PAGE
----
National Cancer Centre Singapore shares the various treatments for stomach cancer and how to how better cope with side effects.
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Source: Stomach Cancer, a booklet published by the
National Cancer Centre Singapore, a member of the
SingHealth group. It has information on the risk factors, symptoms, diagnosis and treatment of stomach cancer, and is in English and Chinese on the
Stomach cancer (also known as gastric cancer) is treated depending on the size, location, and extent of the tumour. It also depends on the stage of the disease when the cancer is found and the patient’s general health.
Stomach cancer treatments
The main treatment for early stage stomach cancer is surgery to remove part of the organ or all of it, as well as suspicious lymph nodes near it and in the surrounding tissue. Chemotherapy, which uses drugs to kill cancer cells, and radiation therapy may also be needed.
Clinical trials show that new treatments such as biological therapy (immunotherapy) may be effective in certain types of gastric cancer.
Side effects of chemotherapy may include:
- Nausea and vomiting
- Temporary hair loss
- Risk of infection due to a reduction in white blood cells
- Risk of bruising or bleeding due to a drop in platelets
- Lethargy and weakness
- Loss of appetite and mouth ulcers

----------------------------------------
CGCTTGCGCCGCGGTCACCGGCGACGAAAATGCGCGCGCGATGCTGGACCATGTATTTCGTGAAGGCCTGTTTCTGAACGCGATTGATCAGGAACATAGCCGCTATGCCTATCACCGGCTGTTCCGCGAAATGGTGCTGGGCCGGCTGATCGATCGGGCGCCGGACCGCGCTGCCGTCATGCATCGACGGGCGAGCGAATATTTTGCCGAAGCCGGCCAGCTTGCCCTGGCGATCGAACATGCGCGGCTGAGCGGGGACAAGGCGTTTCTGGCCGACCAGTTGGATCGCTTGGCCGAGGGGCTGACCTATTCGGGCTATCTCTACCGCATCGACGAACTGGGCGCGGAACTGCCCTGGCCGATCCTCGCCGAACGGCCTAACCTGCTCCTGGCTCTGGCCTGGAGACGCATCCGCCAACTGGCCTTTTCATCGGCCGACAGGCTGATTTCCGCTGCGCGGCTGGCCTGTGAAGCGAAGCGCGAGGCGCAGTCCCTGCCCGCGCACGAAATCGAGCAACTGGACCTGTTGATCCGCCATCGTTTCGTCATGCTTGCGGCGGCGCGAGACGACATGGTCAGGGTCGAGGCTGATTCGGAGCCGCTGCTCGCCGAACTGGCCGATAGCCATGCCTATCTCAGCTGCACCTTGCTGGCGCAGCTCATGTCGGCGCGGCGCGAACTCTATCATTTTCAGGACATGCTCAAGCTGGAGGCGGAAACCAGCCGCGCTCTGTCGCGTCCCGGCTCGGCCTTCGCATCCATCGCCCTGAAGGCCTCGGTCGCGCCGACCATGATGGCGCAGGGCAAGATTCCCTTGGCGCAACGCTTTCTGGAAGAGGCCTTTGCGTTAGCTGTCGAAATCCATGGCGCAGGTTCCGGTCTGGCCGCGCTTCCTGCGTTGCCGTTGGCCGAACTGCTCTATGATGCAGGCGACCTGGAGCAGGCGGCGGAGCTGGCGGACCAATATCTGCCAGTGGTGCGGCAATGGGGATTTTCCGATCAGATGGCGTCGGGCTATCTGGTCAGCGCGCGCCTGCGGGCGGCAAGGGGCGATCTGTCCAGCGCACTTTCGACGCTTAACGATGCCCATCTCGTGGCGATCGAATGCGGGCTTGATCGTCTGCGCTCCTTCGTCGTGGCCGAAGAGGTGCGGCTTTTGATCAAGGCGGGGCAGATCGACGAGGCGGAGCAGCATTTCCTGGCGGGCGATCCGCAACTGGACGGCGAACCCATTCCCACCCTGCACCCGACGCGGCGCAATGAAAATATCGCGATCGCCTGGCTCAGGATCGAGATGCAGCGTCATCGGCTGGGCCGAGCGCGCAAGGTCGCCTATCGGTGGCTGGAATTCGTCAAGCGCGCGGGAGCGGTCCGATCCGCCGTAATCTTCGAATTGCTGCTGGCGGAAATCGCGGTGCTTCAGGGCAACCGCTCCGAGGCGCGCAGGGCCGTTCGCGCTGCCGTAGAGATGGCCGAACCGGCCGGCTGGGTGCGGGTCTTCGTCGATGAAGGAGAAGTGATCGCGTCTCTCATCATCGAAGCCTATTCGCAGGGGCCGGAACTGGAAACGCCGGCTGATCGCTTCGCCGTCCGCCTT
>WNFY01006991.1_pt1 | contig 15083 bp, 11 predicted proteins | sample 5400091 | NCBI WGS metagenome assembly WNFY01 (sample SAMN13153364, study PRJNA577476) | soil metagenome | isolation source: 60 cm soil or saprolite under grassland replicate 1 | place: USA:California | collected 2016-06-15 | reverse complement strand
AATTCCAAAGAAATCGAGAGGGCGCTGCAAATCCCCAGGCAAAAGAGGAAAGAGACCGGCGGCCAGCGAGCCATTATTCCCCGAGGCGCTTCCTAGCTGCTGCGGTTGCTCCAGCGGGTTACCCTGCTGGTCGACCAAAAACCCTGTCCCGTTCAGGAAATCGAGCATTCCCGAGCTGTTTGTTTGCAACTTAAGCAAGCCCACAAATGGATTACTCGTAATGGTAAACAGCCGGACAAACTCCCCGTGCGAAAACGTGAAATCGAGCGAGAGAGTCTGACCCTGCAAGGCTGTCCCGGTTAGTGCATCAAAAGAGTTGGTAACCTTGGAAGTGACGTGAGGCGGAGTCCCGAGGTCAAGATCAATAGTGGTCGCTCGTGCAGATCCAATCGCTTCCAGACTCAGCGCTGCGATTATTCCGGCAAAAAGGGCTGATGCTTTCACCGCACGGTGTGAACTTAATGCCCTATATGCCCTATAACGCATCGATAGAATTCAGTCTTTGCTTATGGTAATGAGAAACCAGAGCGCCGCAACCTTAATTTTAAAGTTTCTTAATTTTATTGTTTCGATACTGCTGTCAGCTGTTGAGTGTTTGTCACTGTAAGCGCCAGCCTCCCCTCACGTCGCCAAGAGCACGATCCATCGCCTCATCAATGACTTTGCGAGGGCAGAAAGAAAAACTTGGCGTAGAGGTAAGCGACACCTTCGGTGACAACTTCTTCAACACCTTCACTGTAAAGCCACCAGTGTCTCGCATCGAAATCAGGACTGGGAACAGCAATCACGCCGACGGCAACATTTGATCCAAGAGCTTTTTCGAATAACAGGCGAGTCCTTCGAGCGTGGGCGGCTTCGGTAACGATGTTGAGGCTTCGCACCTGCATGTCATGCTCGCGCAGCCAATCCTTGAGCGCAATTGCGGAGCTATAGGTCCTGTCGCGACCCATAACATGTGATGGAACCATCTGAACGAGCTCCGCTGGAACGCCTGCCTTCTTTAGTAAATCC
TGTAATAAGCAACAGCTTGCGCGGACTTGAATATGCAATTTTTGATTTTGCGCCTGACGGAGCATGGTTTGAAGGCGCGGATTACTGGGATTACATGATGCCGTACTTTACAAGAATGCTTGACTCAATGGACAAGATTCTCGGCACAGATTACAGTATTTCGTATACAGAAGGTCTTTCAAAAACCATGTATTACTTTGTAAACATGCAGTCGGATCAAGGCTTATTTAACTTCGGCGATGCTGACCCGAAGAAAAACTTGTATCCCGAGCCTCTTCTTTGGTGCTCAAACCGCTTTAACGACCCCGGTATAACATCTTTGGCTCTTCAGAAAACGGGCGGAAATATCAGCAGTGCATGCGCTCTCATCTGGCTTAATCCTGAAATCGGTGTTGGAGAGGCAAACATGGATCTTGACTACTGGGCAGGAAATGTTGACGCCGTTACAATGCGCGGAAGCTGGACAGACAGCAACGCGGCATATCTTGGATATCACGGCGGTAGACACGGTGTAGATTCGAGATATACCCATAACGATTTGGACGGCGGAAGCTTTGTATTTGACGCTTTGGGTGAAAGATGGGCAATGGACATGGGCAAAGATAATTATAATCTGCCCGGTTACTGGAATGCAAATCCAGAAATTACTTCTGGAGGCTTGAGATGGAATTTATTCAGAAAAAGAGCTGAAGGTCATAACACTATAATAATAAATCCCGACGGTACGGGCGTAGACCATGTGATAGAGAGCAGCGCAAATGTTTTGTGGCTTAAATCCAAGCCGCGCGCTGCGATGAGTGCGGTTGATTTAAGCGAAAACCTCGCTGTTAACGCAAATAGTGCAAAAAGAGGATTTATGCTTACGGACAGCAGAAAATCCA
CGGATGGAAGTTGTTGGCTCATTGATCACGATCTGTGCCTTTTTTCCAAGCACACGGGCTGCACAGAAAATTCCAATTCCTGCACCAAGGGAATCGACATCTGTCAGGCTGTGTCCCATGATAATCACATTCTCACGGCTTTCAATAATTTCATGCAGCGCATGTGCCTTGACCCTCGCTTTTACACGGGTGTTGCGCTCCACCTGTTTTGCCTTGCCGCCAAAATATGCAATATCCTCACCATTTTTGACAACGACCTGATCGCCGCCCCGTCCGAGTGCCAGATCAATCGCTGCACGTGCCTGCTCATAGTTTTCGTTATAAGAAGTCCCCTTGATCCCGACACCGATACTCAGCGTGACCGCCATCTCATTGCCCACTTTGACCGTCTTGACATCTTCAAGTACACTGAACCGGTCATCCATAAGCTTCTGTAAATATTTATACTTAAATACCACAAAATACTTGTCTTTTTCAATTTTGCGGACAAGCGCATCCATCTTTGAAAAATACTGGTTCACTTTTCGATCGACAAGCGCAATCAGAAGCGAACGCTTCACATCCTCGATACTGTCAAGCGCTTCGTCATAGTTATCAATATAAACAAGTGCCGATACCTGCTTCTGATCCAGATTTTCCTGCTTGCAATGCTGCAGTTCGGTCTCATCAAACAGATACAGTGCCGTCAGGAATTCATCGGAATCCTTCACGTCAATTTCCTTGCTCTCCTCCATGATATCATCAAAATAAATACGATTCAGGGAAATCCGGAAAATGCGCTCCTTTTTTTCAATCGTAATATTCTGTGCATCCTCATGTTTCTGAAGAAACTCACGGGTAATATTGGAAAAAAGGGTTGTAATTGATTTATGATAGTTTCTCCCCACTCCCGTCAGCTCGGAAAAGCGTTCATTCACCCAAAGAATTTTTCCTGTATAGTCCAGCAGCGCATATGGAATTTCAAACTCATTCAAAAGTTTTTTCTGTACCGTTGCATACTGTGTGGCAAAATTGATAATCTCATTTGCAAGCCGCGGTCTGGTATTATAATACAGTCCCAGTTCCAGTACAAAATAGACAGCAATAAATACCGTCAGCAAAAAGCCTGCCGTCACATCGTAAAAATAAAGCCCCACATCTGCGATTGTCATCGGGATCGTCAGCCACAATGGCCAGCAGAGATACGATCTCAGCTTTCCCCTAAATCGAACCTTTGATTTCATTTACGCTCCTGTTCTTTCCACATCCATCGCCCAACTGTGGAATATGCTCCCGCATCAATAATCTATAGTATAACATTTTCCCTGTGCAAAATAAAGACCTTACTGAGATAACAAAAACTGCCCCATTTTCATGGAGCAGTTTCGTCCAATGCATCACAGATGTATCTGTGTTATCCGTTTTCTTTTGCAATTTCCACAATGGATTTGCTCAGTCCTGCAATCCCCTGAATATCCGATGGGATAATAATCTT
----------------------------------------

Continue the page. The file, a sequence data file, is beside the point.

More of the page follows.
Radiation therapy uses high energy x-rays to kill cancer cells or stop them from growing further.
Side effects of radiation therapy vary from patient to patient and may include:
- “Sunburn”, in which the skin on the treated area may become dry, red, tender and itchy
- Diarrhoea, nausea, and/or vomiting
Dietary changes or medicine may be prescribed to counteract these symptoms.
Tips to better cope with stomach cancer treatment
Many patients with stomach cancer (gastric cancer) lose a lot of weight. It is important for them to eat well as building up to a nearly normal weight can aid recovery.
Cancer and its treatments can cause a loss of appetite. Advice from a dietician to learn more about possible dietary changes will be helpful after stomach surgery.
Supportive care to help people and their families to cope with cancer and its treatment should begin once cancer is suspected. Patients do not need to struggle with the illness alone.
Useful support services include the Medical Social Service Department of the hospital where treatment is done, and cancer support groups.
Did you know stomach cancer is among the top 10 cancers in Singapore?
Learn about the
symptoms of stomach cancer (gastric cancer) and how the condition is diagnosed.